Unsurprisingly, neither of you have mentioned the instances where Daily Times, or its reporters, have actually plagiarised articles and photographs without giving any citations; please check out the links to Ahsan's post on the infringing pieces.

And t if you do wish to offer a snide comment on "ill-supported and biased pontification" do try and read the supporting material.


As for the standard of journalism being higher at Daily Times, that's entirely a matter of choice. I personally find their actual reporting to be quite lacklustre, they do have some good foreign opinion pieces though.

Ahsan said...


I don't know how you can simply assert that the standard of journalism at the DT is better than that of its rivals. I simply do not find that to be the case. However, we can agree to disagree.


Oh my God, you're so clever! Listen, one day, you HAVE to take the time out and teach me these fancy rhetorical devices you employ; I too would like to learn how to say things by disavowing them.

As for the substance - or lack thereof - of your point(s), let me say the following. First, as AKS pointed out, the Daily Times simply lifts syndicated articles and reproduces them. You don't actually mount a defense of this; instead you simply say you doubt the DT could have gotten away with it this long. This "logic" is so convoluted I won't even bother trying to drill holes in it.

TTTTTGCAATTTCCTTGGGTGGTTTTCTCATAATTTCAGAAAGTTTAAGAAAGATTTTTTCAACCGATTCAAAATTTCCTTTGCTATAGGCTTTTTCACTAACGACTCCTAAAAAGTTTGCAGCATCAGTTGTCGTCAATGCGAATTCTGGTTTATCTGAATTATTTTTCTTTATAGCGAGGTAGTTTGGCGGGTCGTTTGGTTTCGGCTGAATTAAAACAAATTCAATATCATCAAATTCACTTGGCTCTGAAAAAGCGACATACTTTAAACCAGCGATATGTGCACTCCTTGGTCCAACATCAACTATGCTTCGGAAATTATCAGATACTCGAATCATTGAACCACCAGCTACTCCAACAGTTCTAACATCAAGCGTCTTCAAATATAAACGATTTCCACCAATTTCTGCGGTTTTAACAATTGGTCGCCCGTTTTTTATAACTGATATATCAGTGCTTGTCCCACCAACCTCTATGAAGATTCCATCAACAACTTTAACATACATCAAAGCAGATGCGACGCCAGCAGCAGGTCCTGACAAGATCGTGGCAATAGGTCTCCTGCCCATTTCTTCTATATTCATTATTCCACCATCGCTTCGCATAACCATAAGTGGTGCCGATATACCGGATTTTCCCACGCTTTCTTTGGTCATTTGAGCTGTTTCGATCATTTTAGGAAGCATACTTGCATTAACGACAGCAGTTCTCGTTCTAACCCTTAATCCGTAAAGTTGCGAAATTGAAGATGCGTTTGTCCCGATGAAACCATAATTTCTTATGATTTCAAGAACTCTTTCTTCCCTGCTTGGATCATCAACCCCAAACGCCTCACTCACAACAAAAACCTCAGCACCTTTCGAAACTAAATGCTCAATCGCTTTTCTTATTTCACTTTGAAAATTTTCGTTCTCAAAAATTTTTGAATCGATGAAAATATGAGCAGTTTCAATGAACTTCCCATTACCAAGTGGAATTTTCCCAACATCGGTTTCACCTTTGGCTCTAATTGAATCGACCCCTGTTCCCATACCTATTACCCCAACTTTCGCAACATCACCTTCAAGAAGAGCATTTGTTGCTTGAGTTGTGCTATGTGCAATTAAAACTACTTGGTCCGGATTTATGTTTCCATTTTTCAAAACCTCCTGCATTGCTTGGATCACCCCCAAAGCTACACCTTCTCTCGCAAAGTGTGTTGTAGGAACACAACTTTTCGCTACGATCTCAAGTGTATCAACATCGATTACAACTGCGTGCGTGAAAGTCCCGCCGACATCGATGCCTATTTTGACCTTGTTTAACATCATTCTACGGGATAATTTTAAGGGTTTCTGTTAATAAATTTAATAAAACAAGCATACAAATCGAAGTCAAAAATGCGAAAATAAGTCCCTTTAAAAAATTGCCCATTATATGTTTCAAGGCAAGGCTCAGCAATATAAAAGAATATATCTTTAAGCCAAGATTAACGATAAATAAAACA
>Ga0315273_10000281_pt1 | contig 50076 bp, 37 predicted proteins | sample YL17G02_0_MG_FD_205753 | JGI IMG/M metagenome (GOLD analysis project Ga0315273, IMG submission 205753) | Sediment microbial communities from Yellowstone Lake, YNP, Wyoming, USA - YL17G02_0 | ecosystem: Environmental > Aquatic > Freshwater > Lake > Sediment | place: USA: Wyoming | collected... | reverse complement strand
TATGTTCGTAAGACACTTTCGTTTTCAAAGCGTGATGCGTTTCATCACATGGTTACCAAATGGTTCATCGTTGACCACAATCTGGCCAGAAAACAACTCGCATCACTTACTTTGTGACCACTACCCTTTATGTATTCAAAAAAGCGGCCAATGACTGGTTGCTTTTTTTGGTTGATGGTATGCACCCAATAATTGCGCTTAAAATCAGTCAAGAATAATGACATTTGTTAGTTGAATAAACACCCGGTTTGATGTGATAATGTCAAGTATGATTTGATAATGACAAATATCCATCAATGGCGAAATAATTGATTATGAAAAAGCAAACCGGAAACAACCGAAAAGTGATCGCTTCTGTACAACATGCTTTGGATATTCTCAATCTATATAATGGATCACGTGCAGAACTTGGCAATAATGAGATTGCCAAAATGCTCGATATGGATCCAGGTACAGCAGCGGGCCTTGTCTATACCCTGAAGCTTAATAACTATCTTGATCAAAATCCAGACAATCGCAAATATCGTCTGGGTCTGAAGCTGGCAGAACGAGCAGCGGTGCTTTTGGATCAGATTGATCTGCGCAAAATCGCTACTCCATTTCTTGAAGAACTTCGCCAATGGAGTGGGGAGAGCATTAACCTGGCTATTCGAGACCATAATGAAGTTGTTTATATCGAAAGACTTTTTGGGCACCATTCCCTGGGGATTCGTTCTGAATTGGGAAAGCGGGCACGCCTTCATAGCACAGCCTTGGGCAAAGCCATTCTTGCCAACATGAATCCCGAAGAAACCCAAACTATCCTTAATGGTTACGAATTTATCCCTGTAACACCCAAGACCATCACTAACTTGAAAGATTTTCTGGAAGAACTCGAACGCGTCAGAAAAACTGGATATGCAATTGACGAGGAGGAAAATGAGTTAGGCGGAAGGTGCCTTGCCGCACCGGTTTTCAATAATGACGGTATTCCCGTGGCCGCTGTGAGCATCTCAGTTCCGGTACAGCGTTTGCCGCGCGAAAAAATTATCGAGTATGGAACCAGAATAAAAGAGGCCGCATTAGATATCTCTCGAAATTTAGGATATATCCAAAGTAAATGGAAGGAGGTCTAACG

Secondly, there is no "pathological mad-on" for Najam Sethi or the Daily Times on this blog. If you had bothered to read some of our archives - a tall task given you clearly did not even read this one post completely - you would have discovered this point for yourself. You may, if you so desire, search our archives for terms like "Hamid Mir" and "The News".

In general, I find it quite telling that the only people defending Najam Sethi on this thread are people who have worked with him. Those uncolored by personal bias - I have never met the man, and consequently have formed my opinion solely on the basis of his work and his newspaper(s) - seem to agree that the Daily Times systematically and consistently engages in less-than-ethical journalistic behavior. To call such systematic behavior "lapses" might be good enough to fool yourself, but it is fooling no one else here.